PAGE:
Reaching rural Ontario: The county of Peel agricultural society and the Peel county fall fair, 1853-1883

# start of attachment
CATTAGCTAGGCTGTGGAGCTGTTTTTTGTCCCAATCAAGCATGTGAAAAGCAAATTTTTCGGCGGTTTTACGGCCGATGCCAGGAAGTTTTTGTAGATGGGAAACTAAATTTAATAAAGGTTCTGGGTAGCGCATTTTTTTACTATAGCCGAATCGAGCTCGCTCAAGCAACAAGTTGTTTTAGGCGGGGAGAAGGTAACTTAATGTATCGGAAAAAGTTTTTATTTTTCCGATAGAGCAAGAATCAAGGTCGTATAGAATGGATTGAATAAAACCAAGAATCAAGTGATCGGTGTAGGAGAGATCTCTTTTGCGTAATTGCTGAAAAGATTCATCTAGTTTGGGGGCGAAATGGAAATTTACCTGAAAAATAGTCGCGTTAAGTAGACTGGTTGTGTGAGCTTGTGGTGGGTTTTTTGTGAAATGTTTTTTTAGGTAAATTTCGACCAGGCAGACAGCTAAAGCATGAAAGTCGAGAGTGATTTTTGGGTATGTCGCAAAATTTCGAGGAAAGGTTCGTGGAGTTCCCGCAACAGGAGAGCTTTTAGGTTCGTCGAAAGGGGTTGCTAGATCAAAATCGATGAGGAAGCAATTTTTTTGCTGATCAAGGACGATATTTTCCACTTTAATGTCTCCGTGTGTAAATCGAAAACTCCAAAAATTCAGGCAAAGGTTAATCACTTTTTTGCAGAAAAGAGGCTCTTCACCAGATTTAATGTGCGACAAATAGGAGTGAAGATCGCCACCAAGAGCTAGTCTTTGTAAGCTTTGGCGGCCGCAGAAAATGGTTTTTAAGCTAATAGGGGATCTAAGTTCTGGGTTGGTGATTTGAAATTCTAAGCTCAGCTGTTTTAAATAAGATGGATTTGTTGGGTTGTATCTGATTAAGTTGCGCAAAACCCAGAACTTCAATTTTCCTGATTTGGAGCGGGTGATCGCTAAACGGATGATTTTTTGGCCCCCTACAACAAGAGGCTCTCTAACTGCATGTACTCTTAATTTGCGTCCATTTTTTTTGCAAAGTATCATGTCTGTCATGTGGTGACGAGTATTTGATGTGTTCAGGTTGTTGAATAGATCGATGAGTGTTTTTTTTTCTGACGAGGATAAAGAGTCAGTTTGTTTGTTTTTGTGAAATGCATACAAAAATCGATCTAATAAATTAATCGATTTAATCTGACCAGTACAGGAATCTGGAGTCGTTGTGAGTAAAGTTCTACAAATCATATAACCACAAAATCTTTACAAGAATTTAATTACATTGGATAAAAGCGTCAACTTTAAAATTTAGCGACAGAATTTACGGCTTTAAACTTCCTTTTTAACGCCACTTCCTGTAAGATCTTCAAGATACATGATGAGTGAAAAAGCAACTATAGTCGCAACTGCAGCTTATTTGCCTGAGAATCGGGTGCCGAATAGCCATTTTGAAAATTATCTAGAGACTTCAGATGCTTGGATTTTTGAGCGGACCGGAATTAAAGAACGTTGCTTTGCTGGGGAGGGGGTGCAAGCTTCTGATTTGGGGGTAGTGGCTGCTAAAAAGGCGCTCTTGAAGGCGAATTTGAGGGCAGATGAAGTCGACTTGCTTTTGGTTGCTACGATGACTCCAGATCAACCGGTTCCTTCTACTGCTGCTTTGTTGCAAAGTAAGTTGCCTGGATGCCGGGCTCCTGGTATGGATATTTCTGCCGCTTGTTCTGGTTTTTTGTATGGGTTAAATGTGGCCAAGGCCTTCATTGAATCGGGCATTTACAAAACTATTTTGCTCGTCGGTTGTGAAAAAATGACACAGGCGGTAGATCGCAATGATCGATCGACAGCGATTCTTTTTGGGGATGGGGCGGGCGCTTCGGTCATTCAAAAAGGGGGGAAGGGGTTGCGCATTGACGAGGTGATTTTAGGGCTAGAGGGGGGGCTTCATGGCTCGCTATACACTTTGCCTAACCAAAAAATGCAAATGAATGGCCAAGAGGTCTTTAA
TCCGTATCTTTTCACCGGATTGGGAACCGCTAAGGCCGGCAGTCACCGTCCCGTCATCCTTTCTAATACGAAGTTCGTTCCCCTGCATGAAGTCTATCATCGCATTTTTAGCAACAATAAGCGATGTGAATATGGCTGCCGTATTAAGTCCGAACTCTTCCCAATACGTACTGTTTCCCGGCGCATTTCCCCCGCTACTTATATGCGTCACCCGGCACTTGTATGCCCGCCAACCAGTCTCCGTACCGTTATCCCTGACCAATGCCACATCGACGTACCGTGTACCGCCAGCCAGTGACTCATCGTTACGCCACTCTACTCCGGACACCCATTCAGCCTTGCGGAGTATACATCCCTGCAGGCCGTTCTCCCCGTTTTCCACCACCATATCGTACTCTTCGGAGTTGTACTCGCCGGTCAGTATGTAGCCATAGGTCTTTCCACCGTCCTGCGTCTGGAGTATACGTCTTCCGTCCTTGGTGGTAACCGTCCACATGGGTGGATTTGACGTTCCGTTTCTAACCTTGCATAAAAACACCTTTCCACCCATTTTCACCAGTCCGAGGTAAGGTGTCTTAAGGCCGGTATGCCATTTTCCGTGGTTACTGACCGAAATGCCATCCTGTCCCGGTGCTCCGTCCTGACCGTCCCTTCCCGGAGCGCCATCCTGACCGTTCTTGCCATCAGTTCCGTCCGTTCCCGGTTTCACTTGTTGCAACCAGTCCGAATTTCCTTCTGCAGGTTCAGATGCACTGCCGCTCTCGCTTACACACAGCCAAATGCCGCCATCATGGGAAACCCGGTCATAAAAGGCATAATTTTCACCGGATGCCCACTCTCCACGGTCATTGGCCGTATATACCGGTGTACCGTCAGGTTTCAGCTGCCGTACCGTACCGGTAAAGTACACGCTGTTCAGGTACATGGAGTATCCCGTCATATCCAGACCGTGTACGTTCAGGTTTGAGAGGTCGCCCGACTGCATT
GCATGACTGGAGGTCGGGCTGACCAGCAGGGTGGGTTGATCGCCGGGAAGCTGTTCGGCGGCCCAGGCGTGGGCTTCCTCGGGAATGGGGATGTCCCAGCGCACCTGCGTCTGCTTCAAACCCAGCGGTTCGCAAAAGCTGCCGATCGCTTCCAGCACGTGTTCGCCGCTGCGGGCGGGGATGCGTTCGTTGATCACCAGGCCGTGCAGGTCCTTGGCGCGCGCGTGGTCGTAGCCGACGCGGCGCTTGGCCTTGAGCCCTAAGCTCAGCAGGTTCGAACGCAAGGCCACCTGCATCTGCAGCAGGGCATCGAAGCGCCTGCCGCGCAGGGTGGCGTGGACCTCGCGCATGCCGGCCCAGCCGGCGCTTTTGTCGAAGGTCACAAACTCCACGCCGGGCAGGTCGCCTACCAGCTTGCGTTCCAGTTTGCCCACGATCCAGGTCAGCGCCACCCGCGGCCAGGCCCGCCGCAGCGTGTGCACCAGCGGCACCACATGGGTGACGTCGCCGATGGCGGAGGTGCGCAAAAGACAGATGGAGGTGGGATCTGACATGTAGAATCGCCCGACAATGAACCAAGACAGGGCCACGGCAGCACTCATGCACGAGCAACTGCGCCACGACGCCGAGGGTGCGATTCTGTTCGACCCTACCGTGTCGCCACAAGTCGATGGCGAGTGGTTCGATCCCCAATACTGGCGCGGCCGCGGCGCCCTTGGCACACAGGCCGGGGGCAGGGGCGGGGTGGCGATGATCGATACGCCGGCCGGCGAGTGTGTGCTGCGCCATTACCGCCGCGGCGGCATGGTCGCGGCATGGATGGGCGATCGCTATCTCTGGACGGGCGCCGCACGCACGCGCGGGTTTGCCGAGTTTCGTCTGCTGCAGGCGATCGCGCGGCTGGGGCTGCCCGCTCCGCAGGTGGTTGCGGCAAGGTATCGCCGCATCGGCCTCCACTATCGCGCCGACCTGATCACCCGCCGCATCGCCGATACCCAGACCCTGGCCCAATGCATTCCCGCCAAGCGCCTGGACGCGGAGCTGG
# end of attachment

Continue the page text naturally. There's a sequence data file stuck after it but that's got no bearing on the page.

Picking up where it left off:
In 1871 the Peel County Fall Fair was considered a grand success by the local newspaper, 'The Brampton Times'. Even though the writer noted that "perfection has not been reached," the fair was praised for the excellent exhibits presented and its marked improvement over former years. Improvements made to the fairgrounds that year were noted approvingly and the large array of visitors was described as a "joyous" crowd with "exhilarated spirits." Full of animals of all shapes and sizes, the latest in agricultural implements and manufactured products, the best of crops, vegetables and fruits on display, along with an assortment of dairy products, homes crafts and fine art, the Peel County Fall Fair was an event that was eagerly anticipated by the area's residents. Organizers of the fair promoted the event as an opportunity for farmers and artisans to make comparisons between the winning entries exhibited so that they too could evaluate their own products and livestock and strive to emulate any superior items. This county agricultural fair and the description provided were similar to those of many of the county agricultural fairs held across the province of Ontario in the 1870s. Focused on the agricultural and manufactured products being produced in the province, these events sought to influence producers into adopting better breeds, more improved methods of cultivation, new and enhanced agricultural implements and machinery, and more desirable forms of household production and artistic pursuits. Yet, while education was touted as the primary function of agricultural fairs and exhibitions, this study will reveal that the county agricultural fair also provided a number of other important functions. A detailed analysis of the 1871 Peel County Fall Fair and the fair's participants is achieved by linking participants with data collected in the 1871 Census of Canada, as well as through the analysis of one family farm diary and numerous newspaper accounts. This investigation shows the ways in which fairs were representative of the cultural and economic changes occurring in the countryside and how they had been shaped to meet the changing needs of rural people. This study challenges previous assumptions about the limited appeal of agricultural societies and fairs and shows that fair exhibitors and agricultural society members represented the diversity of individuals found throughout the nineteenth-century countryside. In particular, agricultural fairs by 1871 had become essential components of the rural landscape by providing valued social, recreational, and economic opportunities for rural communities.